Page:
scanning of the dentition with a hand-held scanning device
computer design of the restoration from the recorded image
fabrication of the restoration/prosthesis in a milling device
try-in and fitting of computer-milled work
adjustment of occlusion
grinding in of appropriate anatomy
cementation and polishing
Current methods involve the placement of a rubber dam (isolation procedure) and coating of the prepared teeth with an optically correct powder/spray. Positioning and anchoring the rubber dam is time-consuming, as is treatment of the dentition for optical compatibility with a hand-held scanning device. Current methods still do not provide for the restoration of the original contour of the teeth, anatomy, or occlusion (bite).
Current methods also require use of a milling device. These milling machines often utilize a diamond coated wheel to shape a block of ceramic or other tough material into the proper form for restoration.
Unfortunately, none of the current machines approaches the accuracy necessary to produce quality restorations. Current computer-assisted machine systems for dentistry rely on intra-oral photographic impressions from a hand-held scanner. These systems have failed to produce dental restorations of sufficient accuracy of fit for the dental profession. One area of notable disappointment has been the currently-utilized systems' inability to reproduce the appropriate contour and occlusion. Nor do the currently utilized systems assist in the design of the preparation of the dental prosthesis/restoration.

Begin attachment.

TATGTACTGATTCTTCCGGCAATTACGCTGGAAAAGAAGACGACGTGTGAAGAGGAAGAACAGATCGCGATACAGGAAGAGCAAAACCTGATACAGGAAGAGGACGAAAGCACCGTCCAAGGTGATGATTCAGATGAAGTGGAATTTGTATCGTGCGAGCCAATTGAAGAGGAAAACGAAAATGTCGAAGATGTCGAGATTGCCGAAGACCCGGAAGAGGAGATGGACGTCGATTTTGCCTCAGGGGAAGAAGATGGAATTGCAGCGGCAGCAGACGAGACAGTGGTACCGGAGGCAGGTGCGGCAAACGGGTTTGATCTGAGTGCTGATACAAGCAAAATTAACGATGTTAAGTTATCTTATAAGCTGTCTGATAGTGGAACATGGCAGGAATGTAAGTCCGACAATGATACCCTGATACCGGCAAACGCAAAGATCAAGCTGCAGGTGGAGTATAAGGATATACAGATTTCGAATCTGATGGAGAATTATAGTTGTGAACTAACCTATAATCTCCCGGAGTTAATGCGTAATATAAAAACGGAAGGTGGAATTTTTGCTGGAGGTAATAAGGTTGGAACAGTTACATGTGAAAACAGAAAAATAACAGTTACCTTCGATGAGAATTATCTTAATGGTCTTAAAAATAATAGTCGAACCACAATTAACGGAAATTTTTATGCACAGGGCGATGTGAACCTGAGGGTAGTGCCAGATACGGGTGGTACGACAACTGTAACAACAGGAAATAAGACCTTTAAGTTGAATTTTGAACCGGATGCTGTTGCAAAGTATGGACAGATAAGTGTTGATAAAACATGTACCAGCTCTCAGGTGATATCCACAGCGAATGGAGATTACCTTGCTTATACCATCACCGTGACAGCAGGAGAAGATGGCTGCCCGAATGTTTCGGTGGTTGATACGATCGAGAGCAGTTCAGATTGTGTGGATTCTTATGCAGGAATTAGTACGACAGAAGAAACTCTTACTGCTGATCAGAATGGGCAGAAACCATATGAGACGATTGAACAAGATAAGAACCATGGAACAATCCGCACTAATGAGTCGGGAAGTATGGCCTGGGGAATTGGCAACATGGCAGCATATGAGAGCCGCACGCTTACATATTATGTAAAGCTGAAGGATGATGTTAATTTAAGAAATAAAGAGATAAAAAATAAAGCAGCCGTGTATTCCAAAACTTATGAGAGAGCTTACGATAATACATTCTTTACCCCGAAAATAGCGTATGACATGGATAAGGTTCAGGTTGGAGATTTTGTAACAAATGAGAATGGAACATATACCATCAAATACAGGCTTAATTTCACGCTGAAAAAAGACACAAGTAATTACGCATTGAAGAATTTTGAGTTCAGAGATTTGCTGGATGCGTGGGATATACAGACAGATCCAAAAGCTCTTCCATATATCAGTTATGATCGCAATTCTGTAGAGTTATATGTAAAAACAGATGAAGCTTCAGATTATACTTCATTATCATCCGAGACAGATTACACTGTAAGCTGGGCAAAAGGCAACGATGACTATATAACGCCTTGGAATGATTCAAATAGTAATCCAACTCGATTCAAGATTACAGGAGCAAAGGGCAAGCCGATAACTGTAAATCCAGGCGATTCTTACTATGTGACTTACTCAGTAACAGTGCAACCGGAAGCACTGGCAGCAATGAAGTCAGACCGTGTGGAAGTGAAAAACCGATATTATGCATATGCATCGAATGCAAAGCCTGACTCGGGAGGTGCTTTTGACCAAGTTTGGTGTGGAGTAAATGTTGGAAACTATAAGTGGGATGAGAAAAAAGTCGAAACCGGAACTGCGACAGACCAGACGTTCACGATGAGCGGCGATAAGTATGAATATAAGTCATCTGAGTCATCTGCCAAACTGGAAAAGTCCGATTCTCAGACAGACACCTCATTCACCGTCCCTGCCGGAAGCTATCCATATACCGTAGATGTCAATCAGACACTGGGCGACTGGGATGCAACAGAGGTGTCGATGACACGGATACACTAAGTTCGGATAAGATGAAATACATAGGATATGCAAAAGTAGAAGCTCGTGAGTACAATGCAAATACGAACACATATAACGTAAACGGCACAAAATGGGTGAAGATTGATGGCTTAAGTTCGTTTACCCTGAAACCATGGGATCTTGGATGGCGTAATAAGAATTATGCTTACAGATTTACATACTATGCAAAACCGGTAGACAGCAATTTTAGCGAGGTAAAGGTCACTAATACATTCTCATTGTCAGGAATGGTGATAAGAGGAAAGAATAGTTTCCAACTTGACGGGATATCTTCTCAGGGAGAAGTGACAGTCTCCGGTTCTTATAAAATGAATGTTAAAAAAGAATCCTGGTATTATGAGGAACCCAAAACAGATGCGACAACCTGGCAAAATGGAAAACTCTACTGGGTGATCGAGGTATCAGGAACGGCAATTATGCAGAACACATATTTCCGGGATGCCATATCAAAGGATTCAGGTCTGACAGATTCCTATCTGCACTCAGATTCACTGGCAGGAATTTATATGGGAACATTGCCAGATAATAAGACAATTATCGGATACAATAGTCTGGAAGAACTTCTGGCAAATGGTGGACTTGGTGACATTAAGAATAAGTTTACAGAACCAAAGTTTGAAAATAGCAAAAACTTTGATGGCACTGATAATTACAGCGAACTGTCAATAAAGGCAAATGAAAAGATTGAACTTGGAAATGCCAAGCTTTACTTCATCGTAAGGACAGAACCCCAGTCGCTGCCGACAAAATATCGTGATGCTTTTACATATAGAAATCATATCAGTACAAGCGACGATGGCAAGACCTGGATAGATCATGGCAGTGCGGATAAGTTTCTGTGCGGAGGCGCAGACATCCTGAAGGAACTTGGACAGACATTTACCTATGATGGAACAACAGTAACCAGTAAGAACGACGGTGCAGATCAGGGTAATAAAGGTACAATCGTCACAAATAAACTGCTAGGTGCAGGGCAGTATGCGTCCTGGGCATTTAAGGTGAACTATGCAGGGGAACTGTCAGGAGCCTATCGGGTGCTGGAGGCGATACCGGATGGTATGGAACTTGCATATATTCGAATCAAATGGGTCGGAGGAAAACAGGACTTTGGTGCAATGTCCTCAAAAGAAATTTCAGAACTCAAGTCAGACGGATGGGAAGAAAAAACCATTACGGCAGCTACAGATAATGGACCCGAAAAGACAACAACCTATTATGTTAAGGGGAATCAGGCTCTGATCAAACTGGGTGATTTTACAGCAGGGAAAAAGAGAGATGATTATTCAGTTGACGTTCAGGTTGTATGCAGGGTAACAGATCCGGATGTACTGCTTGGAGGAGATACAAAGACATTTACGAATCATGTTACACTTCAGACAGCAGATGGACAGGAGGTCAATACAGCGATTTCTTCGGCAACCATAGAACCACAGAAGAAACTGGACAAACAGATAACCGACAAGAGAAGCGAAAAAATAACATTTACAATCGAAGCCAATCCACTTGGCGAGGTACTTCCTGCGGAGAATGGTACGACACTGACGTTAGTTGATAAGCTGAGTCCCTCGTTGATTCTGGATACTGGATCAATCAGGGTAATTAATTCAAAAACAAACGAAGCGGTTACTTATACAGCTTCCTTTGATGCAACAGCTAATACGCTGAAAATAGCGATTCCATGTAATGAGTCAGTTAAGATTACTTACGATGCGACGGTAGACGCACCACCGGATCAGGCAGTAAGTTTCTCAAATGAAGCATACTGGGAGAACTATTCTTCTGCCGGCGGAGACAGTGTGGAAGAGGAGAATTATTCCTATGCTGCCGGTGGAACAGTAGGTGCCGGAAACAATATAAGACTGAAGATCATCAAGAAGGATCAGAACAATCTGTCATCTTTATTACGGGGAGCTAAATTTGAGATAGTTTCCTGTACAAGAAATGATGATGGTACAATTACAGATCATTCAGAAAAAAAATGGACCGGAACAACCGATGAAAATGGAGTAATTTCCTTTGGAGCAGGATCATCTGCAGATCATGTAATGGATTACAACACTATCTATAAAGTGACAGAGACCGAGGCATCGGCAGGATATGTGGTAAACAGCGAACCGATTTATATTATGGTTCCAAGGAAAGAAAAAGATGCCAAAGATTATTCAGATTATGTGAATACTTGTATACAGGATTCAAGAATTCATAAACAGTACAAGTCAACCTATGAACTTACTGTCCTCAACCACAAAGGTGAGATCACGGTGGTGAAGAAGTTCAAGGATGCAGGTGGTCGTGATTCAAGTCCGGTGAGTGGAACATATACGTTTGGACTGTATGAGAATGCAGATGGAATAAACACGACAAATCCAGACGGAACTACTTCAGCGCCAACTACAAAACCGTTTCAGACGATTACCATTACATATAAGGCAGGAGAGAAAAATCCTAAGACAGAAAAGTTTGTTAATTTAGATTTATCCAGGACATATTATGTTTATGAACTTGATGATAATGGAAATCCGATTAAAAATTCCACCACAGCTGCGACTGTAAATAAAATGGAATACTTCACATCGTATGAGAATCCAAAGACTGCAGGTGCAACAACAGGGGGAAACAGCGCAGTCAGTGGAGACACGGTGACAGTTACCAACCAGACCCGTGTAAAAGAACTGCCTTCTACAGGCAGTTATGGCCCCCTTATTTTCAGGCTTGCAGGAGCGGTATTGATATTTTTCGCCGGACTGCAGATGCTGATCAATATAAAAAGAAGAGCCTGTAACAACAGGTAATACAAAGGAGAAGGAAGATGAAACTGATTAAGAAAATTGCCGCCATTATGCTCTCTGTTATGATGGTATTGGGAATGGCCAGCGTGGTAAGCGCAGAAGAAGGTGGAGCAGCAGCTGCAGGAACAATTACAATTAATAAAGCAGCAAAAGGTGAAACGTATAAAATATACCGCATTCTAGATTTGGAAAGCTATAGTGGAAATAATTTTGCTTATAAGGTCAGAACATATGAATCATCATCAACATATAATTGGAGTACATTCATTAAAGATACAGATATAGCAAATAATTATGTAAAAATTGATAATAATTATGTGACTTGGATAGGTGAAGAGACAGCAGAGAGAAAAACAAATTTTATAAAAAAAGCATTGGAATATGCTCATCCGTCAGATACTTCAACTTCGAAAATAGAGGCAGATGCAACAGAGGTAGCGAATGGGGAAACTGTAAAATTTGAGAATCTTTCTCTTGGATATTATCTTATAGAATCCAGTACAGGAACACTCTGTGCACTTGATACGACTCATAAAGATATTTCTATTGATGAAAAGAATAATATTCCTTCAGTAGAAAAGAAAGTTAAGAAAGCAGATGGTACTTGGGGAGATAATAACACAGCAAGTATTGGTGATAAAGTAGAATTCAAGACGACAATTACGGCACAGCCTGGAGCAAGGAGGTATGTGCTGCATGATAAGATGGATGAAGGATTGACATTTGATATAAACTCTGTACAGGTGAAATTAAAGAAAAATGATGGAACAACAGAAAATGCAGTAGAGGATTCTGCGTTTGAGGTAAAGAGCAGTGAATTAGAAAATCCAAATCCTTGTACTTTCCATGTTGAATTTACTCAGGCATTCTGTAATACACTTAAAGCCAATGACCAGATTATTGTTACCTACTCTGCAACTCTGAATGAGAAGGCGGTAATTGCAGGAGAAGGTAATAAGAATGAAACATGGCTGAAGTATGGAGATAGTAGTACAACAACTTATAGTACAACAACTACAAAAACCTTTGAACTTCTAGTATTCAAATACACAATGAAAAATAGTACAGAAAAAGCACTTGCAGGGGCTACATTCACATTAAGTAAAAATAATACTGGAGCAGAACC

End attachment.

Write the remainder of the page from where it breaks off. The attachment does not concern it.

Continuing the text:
U.S. Pat. No. 3,861,044 describes a process in which a prepared tooth is scanned after inlay preparation. The prepared tooth is scanned to record proper side and bottom wall dimensions. Wax is then placed into the preparation and another scan is made. The two scans are then transferred to an automatic controlled machine tool. The above technique involves use of a relatively inaccurate hand-held scanning device and the placement of wax (a contaminant of the bonding procedure necessary to lute the dental restoration into place making this technique unusable in any practical sense). The wax requires carving intra-orally and is extremely reminiscent of the direct technique of inlay fabrication. Historically, this technique has been considered difficult.